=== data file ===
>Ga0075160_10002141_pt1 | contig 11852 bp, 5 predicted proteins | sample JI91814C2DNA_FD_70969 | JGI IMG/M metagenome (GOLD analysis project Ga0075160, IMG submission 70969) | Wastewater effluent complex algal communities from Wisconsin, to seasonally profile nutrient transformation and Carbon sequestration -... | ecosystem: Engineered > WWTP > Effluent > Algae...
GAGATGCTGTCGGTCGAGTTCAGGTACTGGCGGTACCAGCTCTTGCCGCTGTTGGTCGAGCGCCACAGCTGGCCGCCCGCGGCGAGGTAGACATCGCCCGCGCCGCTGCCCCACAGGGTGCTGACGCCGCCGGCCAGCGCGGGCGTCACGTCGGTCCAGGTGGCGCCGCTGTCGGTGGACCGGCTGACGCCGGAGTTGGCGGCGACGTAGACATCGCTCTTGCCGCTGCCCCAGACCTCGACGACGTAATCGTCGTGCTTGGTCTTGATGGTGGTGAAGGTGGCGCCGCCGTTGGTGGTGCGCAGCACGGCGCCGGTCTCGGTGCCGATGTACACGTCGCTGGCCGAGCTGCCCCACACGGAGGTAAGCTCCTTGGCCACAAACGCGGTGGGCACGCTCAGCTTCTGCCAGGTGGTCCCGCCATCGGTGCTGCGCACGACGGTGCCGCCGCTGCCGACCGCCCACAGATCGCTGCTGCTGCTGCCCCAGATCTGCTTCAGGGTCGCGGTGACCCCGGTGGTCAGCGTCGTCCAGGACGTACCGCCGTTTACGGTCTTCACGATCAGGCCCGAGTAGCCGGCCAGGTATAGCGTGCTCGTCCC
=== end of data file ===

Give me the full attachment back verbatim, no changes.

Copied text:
>Ga0075160_10002141_pt1 | contig 11852 bp, 5 predicted proteins | sample JI91814C2DNA_FD_70969 | JGI IMG/M metagenome (GOLD analysis project Ga0075160, IMG submission 70969) | Wastewater effluent complex algal communities from Wisconsin, to seasonally profile nutrient transformation and Carbon sequestration -... | ecosystem: Engineered > WWTP > Effluent > Algae...
GAGATGCTGTCGGTCGAGTTCAGGTACTGGCGGTACCAGCTCTTGCCGCTGTTGGTCGAGCGCCACAGCTGGCCGCCCGCGGCGAGGTAGACATCGCCCGCGCCGCTGCCCCACAGGGTGCTGACGCCGCCGGCCAGCGCGGGCGTCACGTCGGTCCAGGTGGCGCCGCTGTCGGTGGACCGGCTGACGCCGGAGTTGGCGGCGACGTAGACATCGCTCTTGCCGCTGCCCCAGACCTCGACGACGTAATCGTCGTGCTTGGTCTTGATGGTGGTGAAGGTGGCGCCGCCGTTGGTGGTGCGCAGCACGGCGCCGGTCTCGGTGCCGATGTACACGTCGCTGGCCGAGCTGCCCCACACGGAGGTAAGCTCCTTGGCCACAAACGCGGTGGGCACGCTCAGCTTCTGCCAGGTGGTCCCGCCATCGGTGCTGCGCACGACGGTGCCGCCGCTGCCGACCGCCCACAGATCGCTGCTGCTGCTGCCCCAGATCTGCTTCAGGGTCGCGGTGACCCCGGTGGTCAGCGTCGTCCAGGACGTACCGCCGTTTACGGTCTTCACGATCAGGCCCGAGTAGCCGGCCAGGTATAGCGTGCTCGTCCC